• Melissa Fernard Bøg Pedersen
Approximately 2-5% of all pregnancies are affected by preeclampsia, the cause of which remains unknown. Patients with established preeclampsia have decreased Plasminogen Activator Inhibitor-2 (PAI-2) plasma levels, indicating that PAI-2 might have a role in the development of preeclampsia, or that the decrease in PAI-2 levels might be a result of preeclampsia. PAI-2 has the ability to spontaneously form polymers, which could be relevant in a preeclampsia perspective. Thus, the possible role of PAI-2 in the etiology of preeclampsia needs to be investigated in full.
Therefore, the aim of this study was to develop experimental methods, models and tools to aid in the investigation of PAI-2 and its role in preeclampsia. These methods aimed to evolve on existing methods to induce polymerisation of PAI-2 and models to visualise the degree of polymer formation in samples. In addition, the aim herein was to generate and characterise Monoclonal Antibodies (mAbs), with the intent to establish an ELISA with the purpose of quantifying of the levels of PAI-2 in plasma samples from pregnant individuals.
In vitro models for polymerisation of PAI-2 were established. The polymerisation was induced chemically and thermally, using exposure to Guanidine Hydrochloride (GuHCl) or heat, respectively. These samples were then visualised using SDS-PAGE, native PAGE and western blotting techniques. Mouse mAbs towards PAI-2 were characterised and a new generation of rat mAbs against PAI-2 was generated and partially characterised. An ELISA based assay was established, with a mouse mAb as the capture antibody, and a pAb to detect captured PAI-2 from samples. This assay was used on plasma samples from preeclamptic patients and controls. Moreover, PAI-2 in pregnancy plasma samples was investigated, utilising magnetic DynaBeadsTM with a mouse mAb, to capture PAI-2 from the sample. The results of this were illustrated with western blotting techniques. Lastly, anti-PAI-2 mAbs were raised in rats, in an attempt to create high-affinity antibodies with different specificities, which might be applicable in further optimisation of ELISA and for the detection of PAI-2 polymers.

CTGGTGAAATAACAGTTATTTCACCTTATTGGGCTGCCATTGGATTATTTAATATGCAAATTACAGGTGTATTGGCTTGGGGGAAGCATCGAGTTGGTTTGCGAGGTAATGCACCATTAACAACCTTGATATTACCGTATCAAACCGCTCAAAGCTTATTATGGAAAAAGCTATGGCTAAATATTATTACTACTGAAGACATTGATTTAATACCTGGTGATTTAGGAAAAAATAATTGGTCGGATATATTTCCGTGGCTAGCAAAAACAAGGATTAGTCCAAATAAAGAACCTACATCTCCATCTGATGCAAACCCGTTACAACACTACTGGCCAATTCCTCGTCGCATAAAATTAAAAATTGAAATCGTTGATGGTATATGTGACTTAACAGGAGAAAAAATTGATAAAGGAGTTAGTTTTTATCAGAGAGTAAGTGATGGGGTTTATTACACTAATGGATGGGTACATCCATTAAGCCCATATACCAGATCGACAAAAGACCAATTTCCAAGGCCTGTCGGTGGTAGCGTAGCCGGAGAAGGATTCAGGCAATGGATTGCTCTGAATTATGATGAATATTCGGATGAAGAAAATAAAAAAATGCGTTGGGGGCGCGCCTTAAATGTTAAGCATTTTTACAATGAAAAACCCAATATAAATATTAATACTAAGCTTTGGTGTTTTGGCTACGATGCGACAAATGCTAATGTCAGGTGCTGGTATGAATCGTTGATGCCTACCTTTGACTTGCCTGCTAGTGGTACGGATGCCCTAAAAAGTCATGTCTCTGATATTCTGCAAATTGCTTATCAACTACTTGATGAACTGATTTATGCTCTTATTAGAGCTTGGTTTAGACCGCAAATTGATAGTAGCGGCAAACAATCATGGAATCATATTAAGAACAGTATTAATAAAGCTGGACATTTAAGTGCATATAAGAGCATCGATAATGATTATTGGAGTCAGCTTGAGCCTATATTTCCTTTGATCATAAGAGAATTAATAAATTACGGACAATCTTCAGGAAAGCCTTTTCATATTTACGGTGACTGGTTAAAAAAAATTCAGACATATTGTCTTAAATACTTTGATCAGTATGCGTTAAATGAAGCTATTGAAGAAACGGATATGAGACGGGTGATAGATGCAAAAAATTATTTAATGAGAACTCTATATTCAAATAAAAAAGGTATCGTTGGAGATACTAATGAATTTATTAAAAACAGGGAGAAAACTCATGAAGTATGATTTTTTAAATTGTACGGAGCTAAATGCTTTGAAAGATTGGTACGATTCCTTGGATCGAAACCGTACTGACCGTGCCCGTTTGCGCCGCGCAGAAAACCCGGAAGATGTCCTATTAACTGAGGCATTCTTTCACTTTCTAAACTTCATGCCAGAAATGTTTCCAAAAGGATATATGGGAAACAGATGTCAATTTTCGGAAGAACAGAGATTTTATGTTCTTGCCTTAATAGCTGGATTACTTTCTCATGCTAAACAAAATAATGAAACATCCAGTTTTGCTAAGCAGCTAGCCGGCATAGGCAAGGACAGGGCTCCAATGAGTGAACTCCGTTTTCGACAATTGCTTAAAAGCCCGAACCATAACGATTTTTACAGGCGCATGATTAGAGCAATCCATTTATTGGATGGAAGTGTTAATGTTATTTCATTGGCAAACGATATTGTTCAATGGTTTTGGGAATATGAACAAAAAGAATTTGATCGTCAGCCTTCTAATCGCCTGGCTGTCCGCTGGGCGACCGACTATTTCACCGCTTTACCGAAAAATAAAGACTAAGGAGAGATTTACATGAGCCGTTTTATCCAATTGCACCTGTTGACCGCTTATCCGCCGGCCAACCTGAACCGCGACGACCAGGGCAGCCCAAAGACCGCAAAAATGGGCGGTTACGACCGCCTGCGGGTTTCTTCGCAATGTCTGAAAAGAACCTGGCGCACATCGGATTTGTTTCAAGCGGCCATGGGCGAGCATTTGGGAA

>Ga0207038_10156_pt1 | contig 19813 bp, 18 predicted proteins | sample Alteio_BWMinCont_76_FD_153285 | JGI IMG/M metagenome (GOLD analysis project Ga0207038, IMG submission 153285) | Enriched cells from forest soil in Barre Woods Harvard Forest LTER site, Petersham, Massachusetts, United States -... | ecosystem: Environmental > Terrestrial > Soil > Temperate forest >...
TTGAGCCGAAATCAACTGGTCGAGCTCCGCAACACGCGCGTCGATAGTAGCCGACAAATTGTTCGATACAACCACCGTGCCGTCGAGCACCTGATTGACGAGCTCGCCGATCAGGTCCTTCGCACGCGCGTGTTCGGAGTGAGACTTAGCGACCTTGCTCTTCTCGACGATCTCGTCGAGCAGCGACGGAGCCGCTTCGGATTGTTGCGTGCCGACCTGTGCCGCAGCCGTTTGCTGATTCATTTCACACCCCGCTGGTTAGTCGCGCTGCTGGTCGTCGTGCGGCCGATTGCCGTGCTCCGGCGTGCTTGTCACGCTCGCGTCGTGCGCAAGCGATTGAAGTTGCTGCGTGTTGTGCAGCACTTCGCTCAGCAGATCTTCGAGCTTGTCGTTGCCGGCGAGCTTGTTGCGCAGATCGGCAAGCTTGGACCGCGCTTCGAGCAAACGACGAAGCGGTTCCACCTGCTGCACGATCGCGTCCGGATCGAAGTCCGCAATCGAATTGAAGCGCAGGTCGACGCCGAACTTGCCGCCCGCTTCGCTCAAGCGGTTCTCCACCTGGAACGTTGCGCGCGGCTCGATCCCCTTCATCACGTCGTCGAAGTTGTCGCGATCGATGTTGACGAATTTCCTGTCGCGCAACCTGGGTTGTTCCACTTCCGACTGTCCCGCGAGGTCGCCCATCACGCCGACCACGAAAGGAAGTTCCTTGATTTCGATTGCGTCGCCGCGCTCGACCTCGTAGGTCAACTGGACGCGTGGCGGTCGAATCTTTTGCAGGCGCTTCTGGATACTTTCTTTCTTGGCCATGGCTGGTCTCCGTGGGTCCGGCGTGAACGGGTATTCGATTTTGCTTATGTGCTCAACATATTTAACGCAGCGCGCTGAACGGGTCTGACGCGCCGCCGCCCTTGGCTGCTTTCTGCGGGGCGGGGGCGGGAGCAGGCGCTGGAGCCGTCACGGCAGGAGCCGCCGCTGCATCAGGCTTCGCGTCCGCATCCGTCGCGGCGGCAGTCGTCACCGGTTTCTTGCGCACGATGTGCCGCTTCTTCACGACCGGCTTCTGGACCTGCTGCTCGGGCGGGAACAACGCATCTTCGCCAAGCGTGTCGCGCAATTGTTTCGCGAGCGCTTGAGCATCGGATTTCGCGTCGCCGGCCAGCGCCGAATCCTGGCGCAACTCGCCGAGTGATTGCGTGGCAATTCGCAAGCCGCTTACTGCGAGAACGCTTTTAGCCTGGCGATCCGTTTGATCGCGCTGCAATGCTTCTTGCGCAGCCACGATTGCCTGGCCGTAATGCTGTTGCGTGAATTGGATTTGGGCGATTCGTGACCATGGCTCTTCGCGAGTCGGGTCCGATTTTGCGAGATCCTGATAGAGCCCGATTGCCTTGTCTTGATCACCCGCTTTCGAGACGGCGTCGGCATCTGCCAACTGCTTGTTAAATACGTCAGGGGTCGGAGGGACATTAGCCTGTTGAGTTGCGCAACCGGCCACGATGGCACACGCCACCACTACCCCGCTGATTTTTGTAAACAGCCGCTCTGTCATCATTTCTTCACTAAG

The results from in vitro polymerisation of PAI-2, induced chemically and and heat, showed polymerisation in the samples. Furthermore, PAI-2 in plasma samples showed intact, non-polymerised PAI-2 and polymerised PAI-2. The established ELISA for quantification of PAI-2 levels in plasma samples from preeclampsia patients compared with controls, showed detectable amounts of PAI-2. The rat mAbs were able to detect PAI-2, when used for western blotting applications. Furthermore, they could bind both intact and polymerised PAI-2, when PAI-2 samples were bound on an ELISA plate. However, none of these antibodies seemed to have specificity towards only polymerised PAI-2. The ELISA based assay established in this study remains to be validated. Additionally, rat mAbs must be characterised in their ability to recognise native, human PAI-2 from plasma samples. Future studies must be designed to investigate if there is a difference in the amount of PAI-2 polymers present in plasma from patients affected by preeclampsia.
Publication date2021
External collaboratorUniversity of Southern Denmark
Yaseelan Paralasah ypalarasah@health.sdu.dk
ID: 433972980